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7 simple hacks for building better credit


Sure, credit-scoring models are complicated (all that algorithm-ing and such). But, when you get right down to it, the secret sauce to building good credit is actually pretty straightforward: Take a whole bunch of on-time loan payments, keep a pinch of debt, stir in some new accounts, and let the thing bake. Seriously — building and rebuilding credit takes some time. 

Still, there are a few seriously simple ways to hack your credit. And while they’re no substitute for the good old traditional recipe, these maneuvers could give a so-so credit score a quick boost. (Not sure if you need one? You can see where you stand by viewing two of your free credit scores, updated every 14 days, on Credit.com.) 

Here are a few ways to hack your credit score. 

1. Pay Off Big Credit Card Balances 

Because if you’ve got ’em, there’s a good chance they’re messing with your credit utilization ratio. That’s how much debt you’re carrying versus your total credit. It’s recommended you keep that ratio below at least 30%, and ideally 10%, of your limits. So paying off purchases putting you over that threshold — in total and on individual cards — can help. 

2. Ask for a Credit Limit Increase 

If you can’t address those balances right away or you’re saddled with a seriously low credit limit, you can ask your issuer to up your limit. Some notes before you do: They’ll likely pull your credit to see if you can handle the increase. If your credit is bad, you might be met with a resounding “no.” Whether approved or denied, that credit pull will leave a hard inquiry, which will cost your score a few points. That ding is worthwhile if you get what you’re asking for but less so if you don’t. You can find more on asking for a higher credit limit here

3. Become an Authorized User 

Consider this a credit card with training wheels. Authorized users, who are added to an existing credit cardholder’s account, get credit for using that card, even though they’re not responsible for making payments. In other words: You can capitalize on a loved one’s good credit and, if things take a turn for the worse, you can ask to be removed from the account and have it scrubbed from your credit report.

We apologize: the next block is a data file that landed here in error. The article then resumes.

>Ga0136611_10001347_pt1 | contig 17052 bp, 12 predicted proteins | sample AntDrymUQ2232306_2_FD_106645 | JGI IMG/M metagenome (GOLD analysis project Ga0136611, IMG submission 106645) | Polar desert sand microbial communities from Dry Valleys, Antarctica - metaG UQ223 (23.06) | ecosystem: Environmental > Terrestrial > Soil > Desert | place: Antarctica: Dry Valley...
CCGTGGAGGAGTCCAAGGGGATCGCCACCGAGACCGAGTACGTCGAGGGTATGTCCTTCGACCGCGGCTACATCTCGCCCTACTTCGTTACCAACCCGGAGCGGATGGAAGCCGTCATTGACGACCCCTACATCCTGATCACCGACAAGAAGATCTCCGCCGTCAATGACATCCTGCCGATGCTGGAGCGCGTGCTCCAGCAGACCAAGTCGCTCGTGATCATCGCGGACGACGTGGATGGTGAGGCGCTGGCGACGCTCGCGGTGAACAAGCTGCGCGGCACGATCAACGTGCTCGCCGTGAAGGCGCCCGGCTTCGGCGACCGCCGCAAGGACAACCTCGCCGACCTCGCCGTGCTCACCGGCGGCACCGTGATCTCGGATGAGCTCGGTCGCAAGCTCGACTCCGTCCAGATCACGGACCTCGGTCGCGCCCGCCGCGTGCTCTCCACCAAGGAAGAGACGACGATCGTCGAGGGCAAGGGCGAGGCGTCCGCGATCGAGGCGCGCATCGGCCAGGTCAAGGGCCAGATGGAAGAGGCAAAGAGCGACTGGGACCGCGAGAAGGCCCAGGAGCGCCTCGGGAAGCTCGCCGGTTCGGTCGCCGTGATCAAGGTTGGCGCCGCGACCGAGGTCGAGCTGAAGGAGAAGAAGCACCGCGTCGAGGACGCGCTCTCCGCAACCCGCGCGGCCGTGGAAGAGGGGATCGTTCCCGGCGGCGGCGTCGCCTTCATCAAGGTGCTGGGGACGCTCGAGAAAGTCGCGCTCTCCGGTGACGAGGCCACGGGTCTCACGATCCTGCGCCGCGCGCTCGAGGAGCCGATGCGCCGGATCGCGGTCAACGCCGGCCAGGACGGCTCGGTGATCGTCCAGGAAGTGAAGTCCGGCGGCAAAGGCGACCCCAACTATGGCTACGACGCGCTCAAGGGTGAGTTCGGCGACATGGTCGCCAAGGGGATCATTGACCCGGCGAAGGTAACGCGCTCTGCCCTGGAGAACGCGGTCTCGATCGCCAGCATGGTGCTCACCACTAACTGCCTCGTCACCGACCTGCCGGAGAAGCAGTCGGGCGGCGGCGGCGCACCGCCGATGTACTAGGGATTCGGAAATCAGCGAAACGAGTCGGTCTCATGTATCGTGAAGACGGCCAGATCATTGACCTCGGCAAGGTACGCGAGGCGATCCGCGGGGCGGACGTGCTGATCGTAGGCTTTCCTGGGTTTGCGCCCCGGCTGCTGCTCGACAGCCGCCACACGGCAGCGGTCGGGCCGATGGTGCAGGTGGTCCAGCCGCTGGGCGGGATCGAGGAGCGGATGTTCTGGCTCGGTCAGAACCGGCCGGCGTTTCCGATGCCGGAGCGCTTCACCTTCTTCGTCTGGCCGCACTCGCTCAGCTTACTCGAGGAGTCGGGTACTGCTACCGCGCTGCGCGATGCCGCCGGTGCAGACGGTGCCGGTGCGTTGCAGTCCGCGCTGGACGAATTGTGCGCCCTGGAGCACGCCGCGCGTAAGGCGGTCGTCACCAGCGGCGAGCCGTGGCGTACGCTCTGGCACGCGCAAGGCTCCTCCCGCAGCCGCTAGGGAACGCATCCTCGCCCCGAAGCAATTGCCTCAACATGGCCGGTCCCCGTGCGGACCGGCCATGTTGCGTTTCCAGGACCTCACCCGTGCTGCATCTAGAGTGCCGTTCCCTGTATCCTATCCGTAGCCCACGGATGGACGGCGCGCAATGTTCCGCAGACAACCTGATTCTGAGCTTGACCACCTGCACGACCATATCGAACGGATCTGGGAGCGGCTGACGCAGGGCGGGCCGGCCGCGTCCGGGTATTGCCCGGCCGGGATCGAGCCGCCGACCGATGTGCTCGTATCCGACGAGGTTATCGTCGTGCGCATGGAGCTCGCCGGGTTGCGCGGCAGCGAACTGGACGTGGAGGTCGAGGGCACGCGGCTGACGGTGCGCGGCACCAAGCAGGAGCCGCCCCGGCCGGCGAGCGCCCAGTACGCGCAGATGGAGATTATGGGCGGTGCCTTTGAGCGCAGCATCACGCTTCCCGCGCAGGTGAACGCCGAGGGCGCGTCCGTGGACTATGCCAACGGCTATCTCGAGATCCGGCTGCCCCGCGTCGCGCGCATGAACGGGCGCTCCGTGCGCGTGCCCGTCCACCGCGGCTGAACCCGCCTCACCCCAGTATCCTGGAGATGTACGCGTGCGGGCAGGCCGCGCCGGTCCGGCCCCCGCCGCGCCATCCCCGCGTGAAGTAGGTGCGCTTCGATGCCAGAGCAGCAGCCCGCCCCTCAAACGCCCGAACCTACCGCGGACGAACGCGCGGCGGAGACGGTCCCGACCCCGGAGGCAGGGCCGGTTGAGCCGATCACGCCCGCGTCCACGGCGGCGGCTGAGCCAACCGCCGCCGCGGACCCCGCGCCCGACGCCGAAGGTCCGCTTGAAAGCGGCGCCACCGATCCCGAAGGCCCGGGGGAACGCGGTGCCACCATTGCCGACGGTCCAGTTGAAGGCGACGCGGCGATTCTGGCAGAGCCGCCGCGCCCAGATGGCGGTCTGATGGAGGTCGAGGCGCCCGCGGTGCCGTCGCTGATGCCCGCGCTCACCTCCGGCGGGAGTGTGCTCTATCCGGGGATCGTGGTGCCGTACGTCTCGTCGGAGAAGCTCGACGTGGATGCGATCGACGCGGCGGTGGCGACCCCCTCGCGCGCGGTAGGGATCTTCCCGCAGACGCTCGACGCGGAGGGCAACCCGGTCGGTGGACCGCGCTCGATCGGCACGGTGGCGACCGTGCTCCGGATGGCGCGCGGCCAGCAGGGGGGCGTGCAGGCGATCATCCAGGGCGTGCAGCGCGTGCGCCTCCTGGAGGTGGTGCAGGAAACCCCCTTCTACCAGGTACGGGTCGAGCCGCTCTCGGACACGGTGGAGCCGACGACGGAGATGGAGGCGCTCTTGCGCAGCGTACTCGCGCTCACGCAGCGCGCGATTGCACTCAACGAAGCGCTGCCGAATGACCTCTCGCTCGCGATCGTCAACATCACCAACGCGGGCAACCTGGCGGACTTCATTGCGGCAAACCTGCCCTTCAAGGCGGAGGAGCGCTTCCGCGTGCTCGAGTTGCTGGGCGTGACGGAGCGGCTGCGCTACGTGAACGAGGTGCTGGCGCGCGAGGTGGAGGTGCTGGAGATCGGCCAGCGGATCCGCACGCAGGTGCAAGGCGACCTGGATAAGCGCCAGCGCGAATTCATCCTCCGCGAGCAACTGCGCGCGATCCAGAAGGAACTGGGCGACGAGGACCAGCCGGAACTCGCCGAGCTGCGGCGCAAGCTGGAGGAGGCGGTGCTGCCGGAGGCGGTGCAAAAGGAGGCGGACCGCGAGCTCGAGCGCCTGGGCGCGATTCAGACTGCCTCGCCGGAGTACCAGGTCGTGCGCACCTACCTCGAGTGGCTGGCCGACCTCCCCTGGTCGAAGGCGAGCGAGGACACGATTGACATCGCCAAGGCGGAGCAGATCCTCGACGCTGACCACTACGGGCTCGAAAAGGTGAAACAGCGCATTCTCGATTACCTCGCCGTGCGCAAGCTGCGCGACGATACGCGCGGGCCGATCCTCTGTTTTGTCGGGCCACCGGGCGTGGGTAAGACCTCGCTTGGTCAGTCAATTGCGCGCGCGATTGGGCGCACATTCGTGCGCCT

4. Look for Errors 

The hack here, sadly, is that you might have a mistake needlessly bringing down your score. According to the Federal Trade Commission, one in five people do. If you’re among them, be sure to dispute the misinformation with the credit bureau in question. Your credit score will likely thank you for it. (FYI: You can do a complete credit check by pulling your free annual credit report from each of the major consumer credit reporting agencies at AnnualCreditReport.com.) 

5. Open a New Account 

OK, bear with us here for a second, because we’re not suggesting you take on financing you can’t afford. That’s a terrible idea. We are trying to draw attention to a very important nuance of credit scores: They reward you for responsibly managing different types of credit. So, if all you’ve got is a student loan, getting a credit card could ultimately improve your score. And if all you’ve got is a credit card, taking out an installment loan, like an auto loan or mortgage, could do the same — though in that scenario, you’d definitely be upping your debt load, so it’s best to only add that financing as you actually need (and can afford) it. 

6. Group Your Credit Applications 

Most credit scoring models group credit inquiries for like financing as one hit to allow you to comparison shop. (It’s technically called de-duplication.) So, if it is time to add a mortgage or auto loan, make sure you keep all applications within a 30- to 45-day window. Credit cards are a different story — each one of those can generally be held against you, though VantageScore does group all inquiries made in a 14-day window. 

7. Keep Old Credit Cards Open 

It can be tempting to formally close those old credit cards that got you into trouble in the first place. But don’t make that call quite so fast. Closing a credit card can hurt your credit utilization rate and, you guessed it, your credit score. Leaving that card open, on the other hand, could help your score out, especially if you’ve sworn off using its limit. There may be times when closing a credit card is, in fact, the right call, but carefully consider your options (can you simply put the thing on ice?) before officially cutting ties.

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This article originally appeared on Credit.com.


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